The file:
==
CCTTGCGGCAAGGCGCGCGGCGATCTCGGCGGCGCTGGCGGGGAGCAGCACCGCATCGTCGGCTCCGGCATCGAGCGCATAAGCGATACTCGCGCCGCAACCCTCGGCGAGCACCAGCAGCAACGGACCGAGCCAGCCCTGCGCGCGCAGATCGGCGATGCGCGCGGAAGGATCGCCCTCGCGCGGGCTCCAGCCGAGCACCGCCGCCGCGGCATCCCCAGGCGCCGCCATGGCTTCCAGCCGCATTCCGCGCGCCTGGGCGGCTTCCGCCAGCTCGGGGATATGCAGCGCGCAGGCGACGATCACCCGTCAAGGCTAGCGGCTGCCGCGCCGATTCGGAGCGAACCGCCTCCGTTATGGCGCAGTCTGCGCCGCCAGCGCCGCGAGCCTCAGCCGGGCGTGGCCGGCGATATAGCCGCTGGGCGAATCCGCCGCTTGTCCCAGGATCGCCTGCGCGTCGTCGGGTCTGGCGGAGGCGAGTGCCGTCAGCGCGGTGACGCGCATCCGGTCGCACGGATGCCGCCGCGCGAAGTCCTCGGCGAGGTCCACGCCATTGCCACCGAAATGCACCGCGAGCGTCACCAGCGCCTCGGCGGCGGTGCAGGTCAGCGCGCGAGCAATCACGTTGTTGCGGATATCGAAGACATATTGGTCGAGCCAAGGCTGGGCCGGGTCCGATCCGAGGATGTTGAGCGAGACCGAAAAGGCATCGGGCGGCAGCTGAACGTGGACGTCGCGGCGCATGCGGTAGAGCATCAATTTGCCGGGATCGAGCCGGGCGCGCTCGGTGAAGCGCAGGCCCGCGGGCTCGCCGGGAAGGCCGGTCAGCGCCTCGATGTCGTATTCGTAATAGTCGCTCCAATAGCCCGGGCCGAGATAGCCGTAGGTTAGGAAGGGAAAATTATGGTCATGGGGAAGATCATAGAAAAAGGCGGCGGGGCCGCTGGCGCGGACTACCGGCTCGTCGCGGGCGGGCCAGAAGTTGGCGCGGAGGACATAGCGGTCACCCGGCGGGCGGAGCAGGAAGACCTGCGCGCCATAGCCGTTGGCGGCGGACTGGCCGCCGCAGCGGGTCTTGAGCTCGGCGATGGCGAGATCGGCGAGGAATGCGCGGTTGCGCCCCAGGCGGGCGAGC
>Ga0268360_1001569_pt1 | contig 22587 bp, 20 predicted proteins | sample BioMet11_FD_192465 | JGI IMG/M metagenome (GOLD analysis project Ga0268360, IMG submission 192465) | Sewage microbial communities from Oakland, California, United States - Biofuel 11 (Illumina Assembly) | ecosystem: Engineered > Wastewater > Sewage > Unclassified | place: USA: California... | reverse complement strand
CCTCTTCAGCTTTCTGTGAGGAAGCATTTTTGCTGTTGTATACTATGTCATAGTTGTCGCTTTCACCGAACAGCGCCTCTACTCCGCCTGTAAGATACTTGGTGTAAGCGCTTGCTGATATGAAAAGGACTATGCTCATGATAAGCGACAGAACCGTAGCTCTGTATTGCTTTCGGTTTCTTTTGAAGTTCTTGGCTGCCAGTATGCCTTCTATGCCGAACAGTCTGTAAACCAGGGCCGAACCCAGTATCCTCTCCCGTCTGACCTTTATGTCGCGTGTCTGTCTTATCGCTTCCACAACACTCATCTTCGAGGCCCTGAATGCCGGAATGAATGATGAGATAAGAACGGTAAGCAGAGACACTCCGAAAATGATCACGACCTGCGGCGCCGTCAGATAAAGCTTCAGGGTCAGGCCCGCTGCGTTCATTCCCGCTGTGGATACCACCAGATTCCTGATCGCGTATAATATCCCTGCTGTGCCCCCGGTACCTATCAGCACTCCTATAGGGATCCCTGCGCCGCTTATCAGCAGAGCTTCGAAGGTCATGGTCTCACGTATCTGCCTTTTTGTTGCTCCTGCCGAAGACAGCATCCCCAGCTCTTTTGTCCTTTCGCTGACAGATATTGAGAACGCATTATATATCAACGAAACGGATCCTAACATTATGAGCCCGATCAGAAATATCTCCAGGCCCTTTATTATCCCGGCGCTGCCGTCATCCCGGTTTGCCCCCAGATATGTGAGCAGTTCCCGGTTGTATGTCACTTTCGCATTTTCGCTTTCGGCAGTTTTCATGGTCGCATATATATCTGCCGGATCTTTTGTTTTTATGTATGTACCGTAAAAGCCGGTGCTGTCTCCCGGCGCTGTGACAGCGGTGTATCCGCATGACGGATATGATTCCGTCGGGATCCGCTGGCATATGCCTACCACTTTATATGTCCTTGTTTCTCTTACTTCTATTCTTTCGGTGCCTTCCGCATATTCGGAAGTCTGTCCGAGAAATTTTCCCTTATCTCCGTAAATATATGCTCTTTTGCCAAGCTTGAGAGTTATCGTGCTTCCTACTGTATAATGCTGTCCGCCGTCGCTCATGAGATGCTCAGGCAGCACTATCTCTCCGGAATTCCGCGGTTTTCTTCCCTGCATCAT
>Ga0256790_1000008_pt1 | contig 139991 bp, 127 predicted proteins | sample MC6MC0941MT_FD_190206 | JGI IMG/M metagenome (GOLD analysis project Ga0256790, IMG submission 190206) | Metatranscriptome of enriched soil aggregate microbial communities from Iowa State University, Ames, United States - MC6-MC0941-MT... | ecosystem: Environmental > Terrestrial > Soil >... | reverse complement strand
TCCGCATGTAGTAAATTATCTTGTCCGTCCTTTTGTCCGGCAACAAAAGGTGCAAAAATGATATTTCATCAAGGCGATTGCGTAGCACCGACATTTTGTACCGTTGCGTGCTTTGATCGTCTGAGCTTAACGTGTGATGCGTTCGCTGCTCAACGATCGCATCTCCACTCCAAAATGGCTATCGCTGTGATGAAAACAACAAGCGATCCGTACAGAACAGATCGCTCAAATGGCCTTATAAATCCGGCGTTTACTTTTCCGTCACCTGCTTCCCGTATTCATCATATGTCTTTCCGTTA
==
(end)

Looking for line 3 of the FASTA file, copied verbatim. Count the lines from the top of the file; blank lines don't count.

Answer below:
CCTCTTCAGCTTTCTGTGAGGAAGCATTTTTGCTGTTGTATACTATGTCATAGTTGTCGCTTTCACCGAACAGCGCCTCTACTCCGCCTGTAAGATACTTGGTGTAAGCGCTTGCTGATATGAAAAGGACTATGCTCATGATAAGCGACAGAACCGTAGCTCTGTATTGCTTTCGGTTTCTTTTGAAGTTCTTGGCTGCCAGTATGCCTTCTATGCCGAACAGTCTGTAAACCAGGGCCGAACCCAGTATCCTCTCCCGTCTGACCTTTATGTCGCGTGTCTGTCTTATCGCTTCCACAACACTCATCTTCGAGGCCCTGAATGCCGGAATGAATGATGAGATAAGAACGGTAAGCAGAGACACTCCGAAAATGATCACGACCTGCGGCGCCGTCAGATAAAGCTTCAGGGTCAGGCCCGCTGCGTTCATTCCCGCTGTGGATACCACCAGATTCCTGATCGCGTATAATATCCCTGCTGTGCCCCCGGTACCTATCAGCACTCCTATAGGGATCCCTGCGCCGCTTATCAGCAGAGCTTCGAAGGTCATGGTCTCACGTATCTGCCTTTTTGTTGCTCCTGCCGAAGACAGCATCCCCAGCTCTTTTGTCCTTTCGCTGACAGATATTGAGAACGCATTATATATCAACGAAACGGATCCTAACATTATGAGCCCGATCAGAAATATCTCCAGGCCCTTTATTATCCCGGCGCTGCCGTCATCCCGGTTTGCCCCCAGATATGTGAGCAGTTCCCGGTTGTATGTCACTTTCGCATTTTCGCTTTCGGCAGTTTTCATGGTCGCATATATATCTGCCGGATCTTTTGTTTTTATGTATGTACCGTAAAAGCCGGTGCTGTCTCCCGGCGCTGTGACAGCGGTGTATCCGCATGACGGATATGATTCCGTCGGGATCCGCTGGCATATGCCTACCACTTTATATGTCCTTGTTTCTCTTACTTCTATTCTTTCGGTGCCTTCCGCATATTCGGAAGTCTGTCCGAGAAATTTTCCCTTATCTCCGTAAATATATGCTCTTTTGCCAAGCTTGAGAGTTATCGTGCTTCCTACTGTATAATGCTGTCCGCCGTCGCTCATGAGATGCTCAGGCAGCACTATCTCTCCGGAATTCCGCGGTTTTCTTCCCTGCATCAT